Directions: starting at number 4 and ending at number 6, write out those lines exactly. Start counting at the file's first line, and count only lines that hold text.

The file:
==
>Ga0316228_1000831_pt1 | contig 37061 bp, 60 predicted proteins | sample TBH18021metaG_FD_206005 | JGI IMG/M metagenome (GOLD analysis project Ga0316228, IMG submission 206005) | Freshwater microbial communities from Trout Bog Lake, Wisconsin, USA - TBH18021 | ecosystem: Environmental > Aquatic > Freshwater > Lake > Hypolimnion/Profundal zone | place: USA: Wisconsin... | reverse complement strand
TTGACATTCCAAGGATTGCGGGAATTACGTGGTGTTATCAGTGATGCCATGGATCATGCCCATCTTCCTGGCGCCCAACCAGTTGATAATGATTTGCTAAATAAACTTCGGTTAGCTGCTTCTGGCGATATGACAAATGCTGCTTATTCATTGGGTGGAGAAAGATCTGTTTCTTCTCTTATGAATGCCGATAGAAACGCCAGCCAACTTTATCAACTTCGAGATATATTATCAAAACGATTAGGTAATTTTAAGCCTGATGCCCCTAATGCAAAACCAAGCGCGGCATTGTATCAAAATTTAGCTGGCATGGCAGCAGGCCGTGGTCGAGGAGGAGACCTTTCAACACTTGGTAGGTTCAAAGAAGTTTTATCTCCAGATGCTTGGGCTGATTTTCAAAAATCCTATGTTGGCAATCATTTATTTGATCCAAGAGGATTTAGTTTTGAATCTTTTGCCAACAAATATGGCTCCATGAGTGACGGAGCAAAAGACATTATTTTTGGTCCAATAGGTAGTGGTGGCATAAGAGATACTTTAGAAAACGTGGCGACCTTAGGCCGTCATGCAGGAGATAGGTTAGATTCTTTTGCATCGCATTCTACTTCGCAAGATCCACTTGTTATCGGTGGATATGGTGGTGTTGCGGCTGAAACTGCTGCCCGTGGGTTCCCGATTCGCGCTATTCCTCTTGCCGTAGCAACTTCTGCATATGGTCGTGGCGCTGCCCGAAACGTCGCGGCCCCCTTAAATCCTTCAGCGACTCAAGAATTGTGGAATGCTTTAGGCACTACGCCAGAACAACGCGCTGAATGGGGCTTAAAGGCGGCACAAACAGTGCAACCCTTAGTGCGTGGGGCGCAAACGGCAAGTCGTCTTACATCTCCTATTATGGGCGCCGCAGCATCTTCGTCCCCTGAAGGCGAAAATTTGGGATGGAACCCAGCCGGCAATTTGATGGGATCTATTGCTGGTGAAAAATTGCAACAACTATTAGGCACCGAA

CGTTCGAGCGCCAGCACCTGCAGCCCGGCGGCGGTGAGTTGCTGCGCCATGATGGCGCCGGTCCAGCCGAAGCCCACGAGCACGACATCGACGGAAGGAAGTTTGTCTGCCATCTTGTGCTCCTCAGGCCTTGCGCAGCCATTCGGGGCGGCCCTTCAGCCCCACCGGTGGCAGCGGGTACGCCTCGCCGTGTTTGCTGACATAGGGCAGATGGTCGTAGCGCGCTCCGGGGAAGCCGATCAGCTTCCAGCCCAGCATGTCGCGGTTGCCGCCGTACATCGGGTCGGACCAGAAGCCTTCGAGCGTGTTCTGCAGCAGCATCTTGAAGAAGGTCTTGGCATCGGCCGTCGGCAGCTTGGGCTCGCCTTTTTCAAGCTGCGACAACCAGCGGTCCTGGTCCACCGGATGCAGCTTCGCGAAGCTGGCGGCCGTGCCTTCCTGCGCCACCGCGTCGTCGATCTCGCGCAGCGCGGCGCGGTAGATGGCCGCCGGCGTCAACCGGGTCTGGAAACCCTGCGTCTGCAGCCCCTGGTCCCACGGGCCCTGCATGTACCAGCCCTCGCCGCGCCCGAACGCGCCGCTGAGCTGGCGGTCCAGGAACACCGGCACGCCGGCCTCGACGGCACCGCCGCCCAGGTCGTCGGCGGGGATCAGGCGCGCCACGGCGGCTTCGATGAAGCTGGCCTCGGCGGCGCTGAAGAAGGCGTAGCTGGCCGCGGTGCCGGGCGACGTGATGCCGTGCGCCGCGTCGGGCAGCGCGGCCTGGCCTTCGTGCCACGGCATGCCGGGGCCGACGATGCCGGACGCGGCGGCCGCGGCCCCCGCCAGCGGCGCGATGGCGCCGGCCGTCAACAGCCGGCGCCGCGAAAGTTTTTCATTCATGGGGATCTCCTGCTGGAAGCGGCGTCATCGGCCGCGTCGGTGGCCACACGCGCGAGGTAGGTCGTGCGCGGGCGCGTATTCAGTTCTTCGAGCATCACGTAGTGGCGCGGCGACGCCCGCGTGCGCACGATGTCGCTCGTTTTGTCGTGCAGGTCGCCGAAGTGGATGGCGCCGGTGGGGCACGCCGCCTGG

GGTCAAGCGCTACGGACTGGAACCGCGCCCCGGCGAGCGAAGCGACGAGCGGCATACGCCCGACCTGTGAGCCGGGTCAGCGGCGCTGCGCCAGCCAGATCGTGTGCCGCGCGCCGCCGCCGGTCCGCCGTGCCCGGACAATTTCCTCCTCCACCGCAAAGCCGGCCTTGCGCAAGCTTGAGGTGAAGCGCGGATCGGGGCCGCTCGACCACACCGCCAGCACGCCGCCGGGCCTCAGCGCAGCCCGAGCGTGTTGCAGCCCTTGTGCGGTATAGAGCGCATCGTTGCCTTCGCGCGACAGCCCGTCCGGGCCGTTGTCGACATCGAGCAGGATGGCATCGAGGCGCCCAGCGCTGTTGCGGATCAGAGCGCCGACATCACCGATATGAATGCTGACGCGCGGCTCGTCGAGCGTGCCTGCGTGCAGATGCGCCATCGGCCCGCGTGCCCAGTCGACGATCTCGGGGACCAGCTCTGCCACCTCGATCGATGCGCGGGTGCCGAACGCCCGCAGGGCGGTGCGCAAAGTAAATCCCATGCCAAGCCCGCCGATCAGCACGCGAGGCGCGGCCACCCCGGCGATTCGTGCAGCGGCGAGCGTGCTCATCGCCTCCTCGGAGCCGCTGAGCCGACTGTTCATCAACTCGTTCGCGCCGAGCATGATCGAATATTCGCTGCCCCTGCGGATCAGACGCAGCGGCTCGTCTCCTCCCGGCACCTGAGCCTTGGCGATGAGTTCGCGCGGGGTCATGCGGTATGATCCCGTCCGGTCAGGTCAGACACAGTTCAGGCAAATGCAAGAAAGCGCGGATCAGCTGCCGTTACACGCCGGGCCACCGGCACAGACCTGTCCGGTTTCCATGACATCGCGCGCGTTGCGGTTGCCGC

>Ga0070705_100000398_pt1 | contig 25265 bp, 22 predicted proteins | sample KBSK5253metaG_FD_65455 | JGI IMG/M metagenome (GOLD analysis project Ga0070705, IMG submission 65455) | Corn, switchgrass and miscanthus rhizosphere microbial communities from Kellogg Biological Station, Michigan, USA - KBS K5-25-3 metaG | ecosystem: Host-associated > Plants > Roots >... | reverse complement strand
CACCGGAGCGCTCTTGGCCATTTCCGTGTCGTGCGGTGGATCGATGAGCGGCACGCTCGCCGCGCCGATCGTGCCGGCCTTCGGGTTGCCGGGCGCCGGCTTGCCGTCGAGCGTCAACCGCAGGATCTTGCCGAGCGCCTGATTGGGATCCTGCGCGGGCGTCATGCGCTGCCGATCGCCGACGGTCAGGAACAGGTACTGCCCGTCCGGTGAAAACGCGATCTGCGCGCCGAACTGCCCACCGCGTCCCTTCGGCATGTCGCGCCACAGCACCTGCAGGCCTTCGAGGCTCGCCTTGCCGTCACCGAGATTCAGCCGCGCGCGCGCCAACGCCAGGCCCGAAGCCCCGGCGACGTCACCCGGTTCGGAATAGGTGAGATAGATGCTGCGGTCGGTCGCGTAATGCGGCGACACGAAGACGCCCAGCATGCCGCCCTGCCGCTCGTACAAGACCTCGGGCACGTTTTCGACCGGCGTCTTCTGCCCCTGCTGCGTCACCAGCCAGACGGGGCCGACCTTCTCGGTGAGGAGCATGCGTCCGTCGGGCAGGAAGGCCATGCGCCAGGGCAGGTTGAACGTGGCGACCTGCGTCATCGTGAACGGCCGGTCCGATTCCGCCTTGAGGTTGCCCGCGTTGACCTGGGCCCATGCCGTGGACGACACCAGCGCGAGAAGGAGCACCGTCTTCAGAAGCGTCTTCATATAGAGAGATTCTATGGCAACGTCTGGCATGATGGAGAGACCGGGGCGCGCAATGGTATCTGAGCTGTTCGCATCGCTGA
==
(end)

GGTCAAGCGCTACGGACTGGAACCGCGCCCCGGCGAGCGAAGCGACGAGCGGCATACGCCCGACCTGTGAGCCGGGTCAGCGGCGCTGCGCCAGCCAGATCGTGTGCCGCGCGCCGCCGCCGGTCCGCCGTGCCCGGACAATTTCCTCCTCCACCGCAAAGCCGGCCTTGCGCAAGCTTGAGGTGAAGCGCGGATCGGGGCCGCTCGACCACACCGCCAGCACGCCGCCGGGCCTCAGCGCAGCCCGAGCGTGTTGCAGCCCTTGTGCGGTATAGAGCGCATCGTTGCCTTCGCGCGACAGCCCGTCCGGGCCGTTGTCGACATCGAGCAGGATGGCATCGAGGCGCCCAGCGCTGTTGCGGATCAGAGCGCCGACATCACCGATATGAATGCTGACGCGCGGCTCGTCGAGCGTGCCTGCGTGCAGATGCGCCATCGGCCCGCGTGCCCAGTCGACGATCTCGGGGACCAGCTCTGCCACCTCGATCGATGCGCGGGTGCCGAACGCCCGCAGGGCGGTGCGCAAAGTAAATCCCATGCCAAGCCCGCCGATCAGCACGCGAGGCGCGGCCACCCCGGCGATTCGTGCAGCGGCGAGCGTGCTCATCGCCTCCTCGGAGCCGCTGAGCCGACTGTTCATCAACTCGTTCGCGCCGAGCATGATCGAATATTCGCTGCCCCTGCGGATCAGACGCAGCGGCTCGTCTCCTCCCGGCACCTGAGCCTTGGCGATGAGTTCGCGCGGGGTCATGCGGTATGATCCCGTCCGGTCAGGTCAGACACAGTTCAGGCAAATGCAAGAAAGCGCGGATCAGCTGCCGTTACACGCCGGGCCACCGGCACAGACCTGTCCGGTTTCCATGACATCGCGCGCGTTGCGGTTGCCGC

>Ga0070705_100000398_pt1 | contig 25265 bp, 22 predicted proteins | sample KBSK5253metaG_FD_65455 | JGI IMG/M metagenome (GOLD analysis project Ga0070705, IMG submission 65455) | Corn, switchgrass and miscanthus rhizosphere microbial communities from Kellogg Biological Station, Michigan, USA - KBS K5-25-3 metaG | ecosystem: Host-associated > Plants > Roots >... | reverse complement strand
CACCGGAGCGCTCTTGGCCATTTCCGTGTCGTGCGGTGGATCGATGAGCGGCACGCTCGCCGCGCCGATCGTGCCGGCCTTCGGGTTGCCGGGCGCCGGCTTGCCGTCGAGCGTCAACCGCAGGATCTTGCCGAGCGCCTGATTGGGATCCTGCGCGGGCGTCATGCGCTGCCGATCGCCGACGGTCAGGAACAGGTACTGCCCGTCCGGTGAAAACGCGATCTGCGCGCCGAACTGCCCACCGCGTCCCTTCGGCATGTCGCGCCACAGCACCTGCAGGCCTTCGAGGCTCGCCTTGCCGTCACCGAGATTCAGCCGCGCGCGCGCCAACGCCAGGCCCGAAGCCCCGGCGACGTCACCCGGTTCGGAATAGGTGAGATAGATGCTGCGGTCGGTCGCGTAATGCGGCGACACGAAGACGCCCAGCATGCCGCCCTGCCGCTCGTACAAGACCTCGGGCACGTTTTCGACCGGCGTCTTCTGCCCCTGCTGCGTCACCAGCCAGACGGGGCCGACCTTCTCGGTGAGGAGCATGCGTCCGTCGGGCAGGAAGGCCATGCGCCAGGGCAGGTTGAACGTGGCGACCTGCGTCATCGTGAACGGCCGGTCCGATTCCGCCTTGAGGTTGCCCGCGTTGACCTGGGCCCATGCCGTGGACGACACCAGCGCGAGAAGGAGCACCGTCTTCAGAAGCGTCTTCATATAGAGAGATTCTATGGCAACGTCTGGCATGATGGAGAGACCGGGGCGCGCAATGGTATCTGAGCTGTTCGCATCGCTGA